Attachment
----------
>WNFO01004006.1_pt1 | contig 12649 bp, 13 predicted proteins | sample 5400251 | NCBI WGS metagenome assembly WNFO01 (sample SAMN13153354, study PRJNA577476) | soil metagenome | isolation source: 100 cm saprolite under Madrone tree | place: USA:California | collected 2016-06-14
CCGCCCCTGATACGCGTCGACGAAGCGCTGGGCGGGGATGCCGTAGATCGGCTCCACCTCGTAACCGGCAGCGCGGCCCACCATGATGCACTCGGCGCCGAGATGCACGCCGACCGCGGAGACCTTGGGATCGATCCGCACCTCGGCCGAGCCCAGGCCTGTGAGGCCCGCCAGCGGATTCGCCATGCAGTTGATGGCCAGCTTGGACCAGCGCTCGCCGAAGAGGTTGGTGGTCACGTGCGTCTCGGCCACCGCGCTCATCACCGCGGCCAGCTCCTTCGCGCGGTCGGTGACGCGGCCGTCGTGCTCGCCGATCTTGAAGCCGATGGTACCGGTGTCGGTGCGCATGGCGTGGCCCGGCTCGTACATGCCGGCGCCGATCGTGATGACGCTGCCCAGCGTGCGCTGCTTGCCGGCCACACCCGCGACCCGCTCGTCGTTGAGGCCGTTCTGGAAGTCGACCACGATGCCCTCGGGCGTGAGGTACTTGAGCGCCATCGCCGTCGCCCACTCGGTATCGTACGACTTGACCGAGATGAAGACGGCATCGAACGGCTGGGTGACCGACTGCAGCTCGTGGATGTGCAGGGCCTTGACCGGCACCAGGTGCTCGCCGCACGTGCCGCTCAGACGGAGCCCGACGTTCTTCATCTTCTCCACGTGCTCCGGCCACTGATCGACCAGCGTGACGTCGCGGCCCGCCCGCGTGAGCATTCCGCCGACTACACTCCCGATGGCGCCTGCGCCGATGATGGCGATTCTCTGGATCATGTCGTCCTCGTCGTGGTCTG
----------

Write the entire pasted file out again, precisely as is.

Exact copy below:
>WNFO01004006.1_pt1 | contig 12649 bp, 13 predicted proteins | sample 5400251 | NCBI WGS metagenome assembly WNFO01 (sample SAMN13153354, study PRJNA577476) | soil metagenome | isolation source: 100 cm saprolite under Madrone tree | place: USA:California | collected 2016-06-14
CCGCCCCTGATACGCGTCGACGAAGCGCTGGGCGGGGATGCCGTAGATCGGCTCCACCTCGTAACCGGCAGCGCGGCCCACCATGATGCACTCGGCGCCGAGATGCACGCCGACCGCGGAGACCTTGGGATCGATCCGCACCTCGGCCGAGCCCAGGCCTGTGAGGCCCGCCAGCGGATTCGCCATGCAGTTGATGGCCAGCTTGGACCAGCGCTCGCCGAAGAGGTTGGTGGTCACGTGCGTCTCGGCCACCGCGCTCATCACCGCGGCCAGCTCCTTCGCGCGGTCGGTGACGCGGCCGTCGTGCTCGCCGATCTTGAAGCCGATGGTACCGGTGTCGGTGCGCATGGCGTGGCCCGGCTCGTACATGCCGGCGCCGATCGTGATGACGCTGCCCAGCGTGCGCTGCTTGCCGGCCACACCCGCGACCCGCTCGTCGTTGAGGCCGTTCTGGAAGTCGACCACGATGCCCTCGGGCGTGAGGTACTTGAGCGCCATCGCCGTCGCCCACTCGGTATCGTACGACTTGACCGAGATGAAGACGGCATCGAACGGCTGGGTGACCGACTGCAGCTCGTGGATGTGCAGGGCCTTGACCGGCACCAGGTGCTCGCCGCACGTGCCGCTCAGACGGAGCCCGACGTTCTTCATCTTCTCCACGTGCTCCGGCCACTGATCGACCAGCGTGACGTCGCGGCCCGCCCGCGTGAGCATTCCGCCGACTACACTCCCGATGGCGCCTGCGCCGATGATGGCGATTCTCTGGATCATGTCGTCCTCGTCGTGGTCTG